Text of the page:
Epistles of Thomas

November 12, 2008

Galatians 1-3

Filed under: New Testament — Thomas @ 14:50

At this point we are almost finished reading the New Testament. It may not seem that way because the number of books left is quite high but everything remaining is quite short, with the exception of Hebrews and Revelation. We will be finishing a book every day or two now through Hebrews. Try to read carefully and get the most you can out of these occasional epistles to the early Christian churches.

Galatians begins quickly and Paul skips the standard thanksgiving section to get down to business. He cannot believe they have so quickly deserted the Gospel which he preached to them. Paul gets right down to brass tacks: “even if we or an angel from heaven should preach a gospel other than the one we preached to you, let that person be under God’s curse” (1:8). In case people missed his point he immediately repeats himself! He then explains the origin of his Apostleship, making it clear that it was straight from Jesus and he did not gain his knowledge from men, not even Jesus’ other apostles. Fourteen years after receiving his commission he went to Jerusalem and was accepted by the other apostles. They acknowledged that he was preaching the truth and only recommended that he remember the poor, “the very thing I had been eager to do all along” (2:10). In 2:3, he introduces the problem – some are requiring that Christians be circumcised in order to make them slaves.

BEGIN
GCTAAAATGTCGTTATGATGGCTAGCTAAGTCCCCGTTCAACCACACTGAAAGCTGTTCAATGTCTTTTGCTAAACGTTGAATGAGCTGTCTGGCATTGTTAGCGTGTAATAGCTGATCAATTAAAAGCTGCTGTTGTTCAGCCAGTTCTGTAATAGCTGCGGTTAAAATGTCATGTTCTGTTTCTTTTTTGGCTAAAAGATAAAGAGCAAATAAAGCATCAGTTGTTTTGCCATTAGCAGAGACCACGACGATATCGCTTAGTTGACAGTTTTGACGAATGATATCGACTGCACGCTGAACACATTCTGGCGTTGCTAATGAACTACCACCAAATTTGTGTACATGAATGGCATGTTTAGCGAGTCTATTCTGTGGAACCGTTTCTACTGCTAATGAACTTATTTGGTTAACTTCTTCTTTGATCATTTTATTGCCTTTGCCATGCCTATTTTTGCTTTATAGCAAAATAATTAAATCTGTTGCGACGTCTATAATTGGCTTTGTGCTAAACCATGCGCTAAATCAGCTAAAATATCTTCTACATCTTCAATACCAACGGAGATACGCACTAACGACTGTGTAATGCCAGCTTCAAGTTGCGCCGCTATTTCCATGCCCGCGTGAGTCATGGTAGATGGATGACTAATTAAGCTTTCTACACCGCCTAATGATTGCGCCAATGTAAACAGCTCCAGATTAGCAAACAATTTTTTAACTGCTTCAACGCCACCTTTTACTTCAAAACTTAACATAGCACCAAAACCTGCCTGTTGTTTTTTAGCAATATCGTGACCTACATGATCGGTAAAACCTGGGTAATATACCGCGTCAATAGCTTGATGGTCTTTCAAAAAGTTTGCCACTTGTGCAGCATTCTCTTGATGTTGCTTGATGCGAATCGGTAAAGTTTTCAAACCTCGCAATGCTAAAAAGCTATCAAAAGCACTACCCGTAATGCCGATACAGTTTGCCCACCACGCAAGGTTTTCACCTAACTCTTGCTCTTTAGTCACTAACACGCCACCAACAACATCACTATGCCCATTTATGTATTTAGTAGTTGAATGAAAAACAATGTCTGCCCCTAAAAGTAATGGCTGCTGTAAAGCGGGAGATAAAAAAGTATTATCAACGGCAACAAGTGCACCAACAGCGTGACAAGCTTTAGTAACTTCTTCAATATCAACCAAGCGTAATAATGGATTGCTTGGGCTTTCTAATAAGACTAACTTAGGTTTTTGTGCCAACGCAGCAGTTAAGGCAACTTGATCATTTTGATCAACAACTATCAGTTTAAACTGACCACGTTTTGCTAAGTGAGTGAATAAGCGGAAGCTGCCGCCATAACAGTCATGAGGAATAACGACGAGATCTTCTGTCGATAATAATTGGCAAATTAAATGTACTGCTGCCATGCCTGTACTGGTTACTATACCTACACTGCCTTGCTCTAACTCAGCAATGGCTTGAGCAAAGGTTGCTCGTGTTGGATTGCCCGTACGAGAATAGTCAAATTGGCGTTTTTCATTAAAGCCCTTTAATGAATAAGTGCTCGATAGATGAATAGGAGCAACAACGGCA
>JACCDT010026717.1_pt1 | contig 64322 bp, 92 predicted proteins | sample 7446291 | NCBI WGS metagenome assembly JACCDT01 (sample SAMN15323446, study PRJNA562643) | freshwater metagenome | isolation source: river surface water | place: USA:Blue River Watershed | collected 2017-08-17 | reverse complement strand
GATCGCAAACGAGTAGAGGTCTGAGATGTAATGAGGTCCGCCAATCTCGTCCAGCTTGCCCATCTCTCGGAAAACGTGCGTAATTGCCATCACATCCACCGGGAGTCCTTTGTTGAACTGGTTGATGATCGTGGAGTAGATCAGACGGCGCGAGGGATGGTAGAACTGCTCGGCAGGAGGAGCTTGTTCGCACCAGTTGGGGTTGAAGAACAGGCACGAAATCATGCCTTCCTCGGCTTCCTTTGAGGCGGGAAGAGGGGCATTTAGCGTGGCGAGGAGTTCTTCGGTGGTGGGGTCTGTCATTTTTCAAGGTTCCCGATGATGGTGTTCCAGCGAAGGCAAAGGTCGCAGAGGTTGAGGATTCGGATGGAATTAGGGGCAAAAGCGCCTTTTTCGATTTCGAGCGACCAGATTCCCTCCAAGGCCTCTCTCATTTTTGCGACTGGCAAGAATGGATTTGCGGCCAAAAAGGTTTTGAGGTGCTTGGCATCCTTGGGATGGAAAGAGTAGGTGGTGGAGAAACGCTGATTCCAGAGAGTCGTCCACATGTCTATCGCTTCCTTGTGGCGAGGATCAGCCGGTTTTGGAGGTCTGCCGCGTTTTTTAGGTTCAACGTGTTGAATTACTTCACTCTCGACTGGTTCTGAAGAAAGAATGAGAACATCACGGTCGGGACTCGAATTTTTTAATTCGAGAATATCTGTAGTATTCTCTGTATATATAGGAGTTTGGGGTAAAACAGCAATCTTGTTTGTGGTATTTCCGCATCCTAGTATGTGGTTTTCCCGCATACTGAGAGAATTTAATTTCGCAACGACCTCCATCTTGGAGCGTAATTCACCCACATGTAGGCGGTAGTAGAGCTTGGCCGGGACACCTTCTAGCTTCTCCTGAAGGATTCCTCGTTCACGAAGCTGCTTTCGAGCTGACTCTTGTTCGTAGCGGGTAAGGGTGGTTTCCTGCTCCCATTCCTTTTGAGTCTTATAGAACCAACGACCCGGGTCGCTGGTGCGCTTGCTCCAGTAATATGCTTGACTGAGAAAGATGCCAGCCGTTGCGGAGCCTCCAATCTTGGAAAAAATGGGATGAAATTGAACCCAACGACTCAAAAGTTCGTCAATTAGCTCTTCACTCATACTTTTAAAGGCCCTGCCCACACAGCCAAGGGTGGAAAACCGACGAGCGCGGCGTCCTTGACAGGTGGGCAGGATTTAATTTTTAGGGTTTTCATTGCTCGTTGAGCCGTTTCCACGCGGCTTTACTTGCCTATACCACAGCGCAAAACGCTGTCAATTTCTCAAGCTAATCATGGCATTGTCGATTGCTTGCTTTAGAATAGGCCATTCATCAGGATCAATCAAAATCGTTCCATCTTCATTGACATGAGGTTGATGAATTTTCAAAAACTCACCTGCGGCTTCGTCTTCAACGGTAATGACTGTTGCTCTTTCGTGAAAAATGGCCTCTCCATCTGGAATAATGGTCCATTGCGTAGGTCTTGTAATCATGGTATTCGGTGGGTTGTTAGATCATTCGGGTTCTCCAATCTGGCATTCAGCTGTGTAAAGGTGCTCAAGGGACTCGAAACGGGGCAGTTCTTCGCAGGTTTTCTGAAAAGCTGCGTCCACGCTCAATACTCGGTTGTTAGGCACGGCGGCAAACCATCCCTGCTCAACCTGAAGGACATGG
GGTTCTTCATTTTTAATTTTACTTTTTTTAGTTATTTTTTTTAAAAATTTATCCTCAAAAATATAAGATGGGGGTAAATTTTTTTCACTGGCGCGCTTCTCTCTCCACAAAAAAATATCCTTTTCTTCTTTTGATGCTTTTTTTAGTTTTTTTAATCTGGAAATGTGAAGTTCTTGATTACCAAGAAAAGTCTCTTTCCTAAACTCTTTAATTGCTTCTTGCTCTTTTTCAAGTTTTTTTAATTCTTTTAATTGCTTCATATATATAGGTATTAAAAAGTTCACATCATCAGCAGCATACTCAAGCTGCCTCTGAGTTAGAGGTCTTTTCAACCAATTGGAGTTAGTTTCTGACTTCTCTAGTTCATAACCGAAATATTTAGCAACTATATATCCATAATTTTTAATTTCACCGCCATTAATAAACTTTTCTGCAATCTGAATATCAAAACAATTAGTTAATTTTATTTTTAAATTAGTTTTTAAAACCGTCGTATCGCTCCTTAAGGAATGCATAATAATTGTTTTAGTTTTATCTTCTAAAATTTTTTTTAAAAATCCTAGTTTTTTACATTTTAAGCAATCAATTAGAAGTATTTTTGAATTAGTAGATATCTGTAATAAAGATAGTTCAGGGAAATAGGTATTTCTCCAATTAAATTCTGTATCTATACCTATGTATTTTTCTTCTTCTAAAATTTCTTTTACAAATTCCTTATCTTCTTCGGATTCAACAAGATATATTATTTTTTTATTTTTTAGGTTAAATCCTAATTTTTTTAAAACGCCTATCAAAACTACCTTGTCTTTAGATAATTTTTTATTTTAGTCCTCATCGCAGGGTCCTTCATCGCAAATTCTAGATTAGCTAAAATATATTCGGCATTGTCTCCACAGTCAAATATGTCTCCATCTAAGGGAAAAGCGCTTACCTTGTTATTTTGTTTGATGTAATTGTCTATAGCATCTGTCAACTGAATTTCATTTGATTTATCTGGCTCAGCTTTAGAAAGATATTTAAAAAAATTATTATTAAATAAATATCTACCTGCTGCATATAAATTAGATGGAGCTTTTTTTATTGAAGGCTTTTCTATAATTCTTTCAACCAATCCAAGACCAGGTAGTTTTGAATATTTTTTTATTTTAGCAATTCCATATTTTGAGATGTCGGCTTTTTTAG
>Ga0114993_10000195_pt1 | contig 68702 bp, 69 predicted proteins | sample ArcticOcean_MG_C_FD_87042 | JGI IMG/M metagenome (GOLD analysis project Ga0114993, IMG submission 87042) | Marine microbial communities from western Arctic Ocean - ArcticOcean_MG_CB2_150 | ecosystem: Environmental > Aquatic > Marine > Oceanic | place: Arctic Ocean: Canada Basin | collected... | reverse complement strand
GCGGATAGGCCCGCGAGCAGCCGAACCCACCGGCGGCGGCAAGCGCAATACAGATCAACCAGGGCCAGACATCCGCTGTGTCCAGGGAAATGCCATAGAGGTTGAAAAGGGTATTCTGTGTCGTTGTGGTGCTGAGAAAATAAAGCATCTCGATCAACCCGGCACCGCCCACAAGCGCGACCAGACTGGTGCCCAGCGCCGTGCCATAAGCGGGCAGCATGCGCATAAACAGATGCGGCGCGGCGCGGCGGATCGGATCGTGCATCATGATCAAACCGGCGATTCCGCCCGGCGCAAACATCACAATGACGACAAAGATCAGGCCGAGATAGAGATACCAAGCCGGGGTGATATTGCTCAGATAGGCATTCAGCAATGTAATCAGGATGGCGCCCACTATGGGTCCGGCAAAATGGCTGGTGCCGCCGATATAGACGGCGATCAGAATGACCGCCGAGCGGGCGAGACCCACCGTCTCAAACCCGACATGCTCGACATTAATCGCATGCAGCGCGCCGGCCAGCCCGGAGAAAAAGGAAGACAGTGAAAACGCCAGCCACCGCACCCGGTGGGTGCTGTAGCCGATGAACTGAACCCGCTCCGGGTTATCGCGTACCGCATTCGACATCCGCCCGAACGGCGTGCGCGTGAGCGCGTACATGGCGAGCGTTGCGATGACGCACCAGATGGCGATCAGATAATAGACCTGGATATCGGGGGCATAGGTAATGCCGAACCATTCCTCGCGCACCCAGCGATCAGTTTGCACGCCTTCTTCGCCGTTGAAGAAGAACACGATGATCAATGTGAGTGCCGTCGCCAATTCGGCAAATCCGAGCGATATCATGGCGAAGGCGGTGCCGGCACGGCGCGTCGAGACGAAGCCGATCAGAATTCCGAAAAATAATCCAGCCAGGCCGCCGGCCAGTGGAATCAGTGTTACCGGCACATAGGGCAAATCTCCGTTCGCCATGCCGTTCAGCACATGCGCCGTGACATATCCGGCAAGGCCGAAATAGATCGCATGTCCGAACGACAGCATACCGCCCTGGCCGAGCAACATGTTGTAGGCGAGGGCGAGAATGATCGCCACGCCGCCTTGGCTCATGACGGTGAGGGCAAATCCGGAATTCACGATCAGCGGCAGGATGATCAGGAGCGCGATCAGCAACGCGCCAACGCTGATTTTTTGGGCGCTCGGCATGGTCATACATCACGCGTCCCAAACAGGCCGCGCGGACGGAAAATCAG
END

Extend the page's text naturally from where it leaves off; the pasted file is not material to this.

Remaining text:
Paul was so confident of his gospel that he even opposed Cephas (Peter) when, because of fear from some sent by James, he stopped eating with Gentile Christians. Paul made it clear to Peter that Christians are justified by faith in Christ. To return to the Law is to reject the faithfulness of Christ. In 3:2, he makes the point that Christian identity is bound up with having the Spirit (our inheritance) and the Spirit came through believing what they had heard, not the Law. In contrast to those who try to have faith through the Law, it was by becoming a curse in the sight of the Law that Christ redeemed them (3:13). Jesus accepted being cursed by the Law to this end: “in order that the blessing given to Abraham might come to the Gentiles through Christ Jesus, so that by faith we might receive the promise of the Spirit” (3:14). The coming of faith to the Gentles and the coming of the Spirit are intrinsically linked. Can you have one without the other? Paul’s opponents seem to think so but he categorically denies it. The Law did not bring life, but death. The Law did not bring the Spirit of freedom, but demonstrated that they were in bondage to a sinful nature.


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